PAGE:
As an alumnus of Williams College, I regularly get emails from my class officers requesting for donations to the college. These emails try to convince us to give money by including variations of: “Don’t forget the awesome memories you had at Williams. Please donate to support the experience of current students!” On the Williams website, it’s not hard to find testimonials of students saying that they have made a lot of friends and love the college. Many students have also told me this directly.
I wish I could fully agree.
It has now been a year and a half since I graduated from Williams. During our commencement, since the class size was small enough, the graduating students lined up to walk across the stage to get their diplomas. For some students, as their name was called, the audience roared with the sounds of their friends cheering and hollering, and Dean Sarah Bolton would have to smile and wait for the applause to die down before calling the next student.
When she called me, a blanket fell over the crowd. It was uncomfortably quiet as I approached President Adam Falk to receive my diploma.
To be fair, every now and then, I was able to find and talk to a few graduating students. I waved a bit, asked students about their post-graduation plans, and engaged in other polite conversations. I even managed to get in a few photos.
But deep down, I knew that I had failed on one of my two major goals before entering college. The first goal, which I achieved, was to do well academically and get in a good graduate school in the sciences. I did that, and while I never thought my field would be computer science, somehow I made it. It doesn’t hurt that computer science is a pretty hot field now.
My second goal was to make close friends.
Not acquaintances. Not one-and-done homework buddies. Not people with whom our communication would derive primarily from exchanging Facebook posts. Real, close friends, people who I could count on for the highest-priority social events.
I was concerned about making friends before entering Williams, since I had been unable to do that in high school. (Most people from the high school who I stay in touch with nowadays are those who I would have known even if I had not gone to my high school.) To be fair, I was reasonably friendly with students from the Deaf and Hard of Hearing classroom in my high school, but my attempts to extend this to hearing students did not succeed.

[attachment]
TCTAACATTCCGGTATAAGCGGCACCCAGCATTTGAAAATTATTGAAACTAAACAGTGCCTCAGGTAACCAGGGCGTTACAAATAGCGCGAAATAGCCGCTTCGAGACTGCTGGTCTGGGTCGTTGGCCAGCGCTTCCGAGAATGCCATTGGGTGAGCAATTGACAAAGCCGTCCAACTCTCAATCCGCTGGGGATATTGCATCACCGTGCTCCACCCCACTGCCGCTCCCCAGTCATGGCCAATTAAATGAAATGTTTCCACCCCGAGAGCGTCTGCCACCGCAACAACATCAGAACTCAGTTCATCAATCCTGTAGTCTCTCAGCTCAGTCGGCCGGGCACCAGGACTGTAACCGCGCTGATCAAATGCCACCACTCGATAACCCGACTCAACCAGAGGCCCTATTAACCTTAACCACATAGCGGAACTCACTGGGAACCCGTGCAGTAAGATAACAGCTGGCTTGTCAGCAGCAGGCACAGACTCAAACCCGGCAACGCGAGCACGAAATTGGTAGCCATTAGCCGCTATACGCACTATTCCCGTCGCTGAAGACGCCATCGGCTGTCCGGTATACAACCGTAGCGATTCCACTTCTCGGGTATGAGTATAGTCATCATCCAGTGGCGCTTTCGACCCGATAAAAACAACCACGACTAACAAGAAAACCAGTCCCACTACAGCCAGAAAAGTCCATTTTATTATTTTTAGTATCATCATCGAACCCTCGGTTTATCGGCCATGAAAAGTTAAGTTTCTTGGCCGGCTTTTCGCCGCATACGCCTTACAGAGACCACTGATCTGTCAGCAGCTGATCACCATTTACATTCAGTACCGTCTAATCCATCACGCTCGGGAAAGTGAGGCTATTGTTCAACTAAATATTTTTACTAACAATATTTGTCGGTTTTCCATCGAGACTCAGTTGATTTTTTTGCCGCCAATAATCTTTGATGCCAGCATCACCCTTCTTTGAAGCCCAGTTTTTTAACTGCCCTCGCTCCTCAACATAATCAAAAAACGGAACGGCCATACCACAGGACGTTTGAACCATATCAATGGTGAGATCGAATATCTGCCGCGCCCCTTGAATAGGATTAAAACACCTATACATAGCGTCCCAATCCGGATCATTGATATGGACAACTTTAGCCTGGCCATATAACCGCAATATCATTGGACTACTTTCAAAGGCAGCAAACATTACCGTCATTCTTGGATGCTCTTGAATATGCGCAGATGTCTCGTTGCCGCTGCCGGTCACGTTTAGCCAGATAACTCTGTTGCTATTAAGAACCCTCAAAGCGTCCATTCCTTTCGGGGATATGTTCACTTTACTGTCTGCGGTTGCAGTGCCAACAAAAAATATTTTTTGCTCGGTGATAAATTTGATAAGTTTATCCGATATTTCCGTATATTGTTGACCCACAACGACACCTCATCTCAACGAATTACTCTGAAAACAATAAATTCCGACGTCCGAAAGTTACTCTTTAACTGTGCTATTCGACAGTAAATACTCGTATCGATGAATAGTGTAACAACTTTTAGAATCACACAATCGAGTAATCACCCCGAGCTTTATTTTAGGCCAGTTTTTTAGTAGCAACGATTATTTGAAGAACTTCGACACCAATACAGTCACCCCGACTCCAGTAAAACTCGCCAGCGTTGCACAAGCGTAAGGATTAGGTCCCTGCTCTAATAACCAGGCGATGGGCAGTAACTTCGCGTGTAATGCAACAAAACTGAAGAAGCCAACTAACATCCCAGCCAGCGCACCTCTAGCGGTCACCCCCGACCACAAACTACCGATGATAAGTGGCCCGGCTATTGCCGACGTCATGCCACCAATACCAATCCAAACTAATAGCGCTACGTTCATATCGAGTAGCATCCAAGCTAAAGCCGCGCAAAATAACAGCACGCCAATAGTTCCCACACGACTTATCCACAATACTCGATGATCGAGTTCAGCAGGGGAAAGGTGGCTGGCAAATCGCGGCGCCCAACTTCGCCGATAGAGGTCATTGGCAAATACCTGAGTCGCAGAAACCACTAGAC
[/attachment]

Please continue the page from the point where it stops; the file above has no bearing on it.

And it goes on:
Despite a lack of social skills, my first semester at Williams actually exceeded my expectations. For one of the few times in my life, I was surrounded by brilliant, talented students my age who were also extremely eager to get to know each other. During the first few weeks, I couldn’t believe how many times people would come up to me, unprompted, to say hello, relieving me of the burden to start an awkward conversation. My goodness, where was this my entire life?
Unfortunately, as the months, semesters, and years went on at Williams, I gradually realized that I was missing out on close friendships. I would occasionally find homework collaborators, gym partners, and irregular eating groups.
But when it came to the “real” social events, I was out.
Like in most colleges, Friday and Saturday nights are prime social hours at Williams, the times when students stick with their closest friends to go out to eat, have a party, or to just hang out (hopefully doing nothing illegal, but never mind). I usually spent Friday and Saturday nights in the computer science laboratory or in my dorm room. It’s not that I was turning down party invitations – I didn’t get them.
When I wandered around campus during these times, I regularly walked by large groups of hollering students, some of them drunk. I’m not going to lie – I really, really wished I could have been part of some of those groups, enjoying myself in the company of friends (but without the drunk part). I dreamed about this, replaying hypothetical social situations in my mind and pretending that I was the popular person in the center of the crowd, leading the group to their destination.
Unfortunately, the reality was that during the few times I was lucky enough to be with a group of students late at night, I generally did not enjoy those experiences. The reason is obvious. When the other students talked, I was unable to understand what they were saying. If I were really popular, it might be possible to have students who act as personal translators, but that was not the case.